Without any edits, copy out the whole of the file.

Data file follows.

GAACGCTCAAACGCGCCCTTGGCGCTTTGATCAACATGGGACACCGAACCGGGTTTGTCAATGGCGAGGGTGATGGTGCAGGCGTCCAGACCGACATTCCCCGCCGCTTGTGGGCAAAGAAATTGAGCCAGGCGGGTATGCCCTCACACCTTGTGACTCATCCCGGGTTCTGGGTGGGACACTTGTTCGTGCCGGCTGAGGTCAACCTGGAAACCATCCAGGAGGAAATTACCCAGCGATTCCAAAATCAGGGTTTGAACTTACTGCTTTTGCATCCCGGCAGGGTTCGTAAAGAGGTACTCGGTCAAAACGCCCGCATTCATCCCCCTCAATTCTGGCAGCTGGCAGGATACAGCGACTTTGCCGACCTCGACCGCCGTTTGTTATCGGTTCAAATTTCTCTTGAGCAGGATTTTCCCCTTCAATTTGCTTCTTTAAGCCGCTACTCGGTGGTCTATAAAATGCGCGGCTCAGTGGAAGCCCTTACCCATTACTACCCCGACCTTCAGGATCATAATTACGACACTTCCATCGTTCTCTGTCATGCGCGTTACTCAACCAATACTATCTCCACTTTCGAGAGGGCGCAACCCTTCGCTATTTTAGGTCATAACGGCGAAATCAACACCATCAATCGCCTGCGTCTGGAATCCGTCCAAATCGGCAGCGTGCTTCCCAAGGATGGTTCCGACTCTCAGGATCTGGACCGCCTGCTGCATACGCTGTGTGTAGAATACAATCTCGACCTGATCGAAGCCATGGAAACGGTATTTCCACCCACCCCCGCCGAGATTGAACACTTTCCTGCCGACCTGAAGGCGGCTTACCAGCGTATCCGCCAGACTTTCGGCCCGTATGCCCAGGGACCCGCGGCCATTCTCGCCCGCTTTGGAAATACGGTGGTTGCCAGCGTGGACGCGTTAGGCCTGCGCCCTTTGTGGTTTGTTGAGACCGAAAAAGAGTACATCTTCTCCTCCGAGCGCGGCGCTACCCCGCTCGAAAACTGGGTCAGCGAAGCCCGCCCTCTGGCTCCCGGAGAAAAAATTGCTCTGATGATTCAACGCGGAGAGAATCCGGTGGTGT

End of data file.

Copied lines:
GAACGCTCAAACGCGCCCTTGGCGCTTTGATCAACATGGGACACCGAACCGGGTTTGTCAATGGCGAGGGTGATGGTGCAGGCGTCCAGACCGACATTCCCCGCCGCTTGTGGGCAAAGAAATTGAGCCAGGCGGGTATGCCCTCACACCTTGTGACTCATCCCGGGTTCTGGGTGGGACACTTGTTCGTGCCGGCTGAGGTCAACCTGGAAACCATCCAGGAGGAAATTACCCAGCGATTCCAAAATCAGGGTTTGAACTTACTGCTTTTGCATCCCGGCAGGGTTCGTAAAGAGGTACTCGGTCAAAACGCCCGCATTCATCCCCCTCAATTCTGGCAGCTGGCAGGATACAGCGACTTTGCCGACCTCGACCGCCGTTTGTTATCGGTTCAAATTTCTCTTGAGCAGGATTTTCCCCTTCAATTTGCTTCTTTAAGCCGCTACTCGGTGGTCTATAAAATGCGCGGCTCAGTGGAAGCCCTTACCCATTACTACCCCGACCTTCAGGATCATAATTACGACACTTCCATCGTTCTCTGTCATGCGCGTTACTCAACCAATACTATCTCCACTTTCGAGAGGGCGCAACCCTTCGCTATTTTAGGTCATAACGGCGAAATCAACACCATCAATCGCCTGCGTCTGGAATCCGTCCAAATCGGCAGCGTGCTTCCCAAGGATGGTTCCGACTCTCAGGATCTGGACCGCCTGCTGCATACGCTGTGTGTAGAATACAATCTCGACCTGATCGAAGCCATGGAAACGGTATTTCCACCCACCCCCGCCGAGATTGAACACTTTCCTGCCGACCTGAAGGCGGCTTACCAGCGTATCCGCCAGACTTTCGGCCCGTATGCCCAGGGACCCGCGGCCATTCTCGCCCGCTTTGGAAATACGGTGGTTGCCAGCGTGGACGCGTTAGGCCTGCGCCCTTTGTGGTTTGTTGAGACCGAAAAAGAGTACATCTTCTCCTCCGAGCGCGGCGCTACCCCGCTCGAAAACTGGGTCAGCGAAGCCCGCCCTCTGGCTCCCGGAGAAAAAATTGCTCTGATGATTCAACGCGGAGAGAATCCGGTGGTGT